During her third pregnancy, Jamie Smith was itchy. Crazy itchy. Her obstetrician diagnosed her with cholestasis of pregnancy, a serious complication associated with liver disease. Her baby was at risk for being premature or even stillborn, so she was induced at 38 weeks.
“It said, ‘positive,’ ” she recalled, “And I’m like, ‘I don’t even know what hep C means.’ Wait, positive is a bad thing, right?”
At home, she searched “What is hep C?” online, which sent her down an Internet rabbit hole of common risk factors, including IV drug use, tattoos or piercings, having HIV or spending time in prison. She cried.
“I have lived the most boring life,” Smith said. “So it was a shock that I had this virus that comes with this stigma.”
Only later did her doctor connect the hepatitis C diagnosis to lifesaving blood transfusions she received in 1981, when she was a premature baby. Smith had lived with hepatitis C her entire life and exposed each of her three children. Women with hepatitis C have a higher risk of cholestasis of pregnancy, the liver problem that caused her severe itching.
Hepatitis C is the leading blood-borne disease in the United States, affecting at least an estimated 2.5 million Americans. Half of them don’t know they have it. The disease used to occur mostly among baby boomers. After World War II, a combination of increased medical procedures and recreational drug use drove the spread of the disease before widespread screening was available in the 1990s. But now people ages 20 to 39 are most likely to get infected, according to the Centers for Disease Control and Prevention, a shift experts attribute to the opioid crisis and needle-sharing. The CDC says adults with hepatitis C are at higher risk for severe illness from covid-19.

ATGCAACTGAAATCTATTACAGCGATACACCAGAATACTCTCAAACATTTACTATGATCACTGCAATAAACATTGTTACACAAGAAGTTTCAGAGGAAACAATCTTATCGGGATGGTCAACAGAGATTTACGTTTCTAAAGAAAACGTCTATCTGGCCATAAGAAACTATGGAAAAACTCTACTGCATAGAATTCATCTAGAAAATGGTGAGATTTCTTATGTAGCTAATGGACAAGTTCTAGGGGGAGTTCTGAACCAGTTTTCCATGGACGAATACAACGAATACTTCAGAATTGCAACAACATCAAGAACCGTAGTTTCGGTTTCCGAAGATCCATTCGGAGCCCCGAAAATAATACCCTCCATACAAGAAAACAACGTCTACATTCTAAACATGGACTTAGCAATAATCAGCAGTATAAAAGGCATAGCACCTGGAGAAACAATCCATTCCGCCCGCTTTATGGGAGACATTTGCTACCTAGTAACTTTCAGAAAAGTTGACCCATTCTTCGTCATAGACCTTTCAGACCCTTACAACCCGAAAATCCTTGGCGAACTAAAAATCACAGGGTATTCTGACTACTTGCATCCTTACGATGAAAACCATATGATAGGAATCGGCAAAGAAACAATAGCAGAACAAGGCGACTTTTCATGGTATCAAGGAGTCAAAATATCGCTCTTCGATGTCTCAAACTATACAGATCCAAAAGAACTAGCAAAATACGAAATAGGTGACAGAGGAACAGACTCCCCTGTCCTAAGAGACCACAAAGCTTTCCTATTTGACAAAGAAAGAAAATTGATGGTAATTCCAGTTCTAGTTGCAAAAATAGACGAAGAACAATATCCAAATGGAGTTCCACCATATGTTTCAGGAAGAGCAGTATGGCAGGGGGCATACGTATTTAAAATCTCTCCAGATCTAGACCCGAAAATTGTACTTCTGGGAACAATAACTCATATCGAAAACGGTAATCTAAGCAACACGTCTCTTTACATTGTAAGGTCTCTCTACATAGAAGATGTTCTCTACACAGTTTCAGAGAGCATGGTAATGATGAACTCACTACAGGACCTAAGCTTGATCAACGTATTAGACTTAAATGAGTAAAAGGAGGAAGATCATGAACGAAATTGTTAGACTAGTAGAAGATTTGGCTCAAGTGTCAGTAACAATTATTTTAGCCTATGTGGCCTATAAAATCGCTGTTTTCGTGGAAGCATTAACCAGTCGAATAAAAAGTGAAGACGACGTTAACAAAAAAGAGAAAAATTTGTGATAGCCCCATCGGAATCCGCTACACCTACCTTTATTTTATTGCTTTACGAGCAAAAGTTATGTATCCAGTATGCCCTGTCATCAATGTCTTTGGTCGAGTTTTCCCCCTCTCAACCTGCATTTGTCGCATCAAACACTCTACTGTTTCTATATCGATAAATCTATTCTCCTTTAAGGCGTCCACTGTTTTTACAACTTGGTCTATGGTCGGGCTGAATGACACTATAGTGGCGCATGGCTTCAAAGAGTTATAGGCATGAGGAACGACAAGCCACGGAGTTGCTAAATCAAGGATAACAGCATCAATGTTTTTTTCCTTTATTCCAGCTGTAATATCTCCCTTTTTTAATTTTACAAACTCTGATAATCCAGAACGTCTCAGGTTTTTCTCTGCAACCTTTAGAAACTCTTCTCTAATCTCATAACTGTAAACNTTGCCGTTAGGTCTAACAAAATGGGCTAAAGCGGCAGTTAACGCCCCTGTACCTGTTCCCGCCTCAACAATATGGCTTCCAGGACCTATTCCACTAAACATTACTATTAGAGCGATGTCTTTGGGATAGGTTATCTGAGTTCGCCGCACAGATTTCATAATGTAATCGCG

The World Health Organization aims to eliminate hepatitis C by 2030, but only three states — Connecticut, South Carolina and Washington — are on track to meet that target. Inadequate perinatal screening is a key problem.
Pregnant mothers with hepatitis C can have cholestasis of pregnancy and premature or low birth weight babies. A 2017 study in Sweden also showed an increased risk of the infant dying in the first few weeks of life. Still, a 2017 study found that fewer than 1 in 5 women at risk for hepatitis C get tested.
From 2009 to 2017, hepatitis C cases among pregnant women increased 161 percent. Last year, the CDC named hepatitis C as one of four emerging threats to mothers and babies. Although the disease usually progresses slowly, those infected, including children, can develop cirrhosis and liver cancer, along with a host of other health problems.
For years, most doctors have focused on just testing those at highest risk for the disease, especially drug users — which means cases like Smith’s can go undiagnosed. New CDC guidelines recommend all adults get a hepatitis C test at least once, and the American College of Obstetricians and Gynecologists (ACOG) recommended in May all pregnant women get tested.
“We know that risk factor screening doesn’t work,” says Denise Jamieson at Emory University School of Medicine in Atlanta, who reviews clinical practice guidelines for ACOG.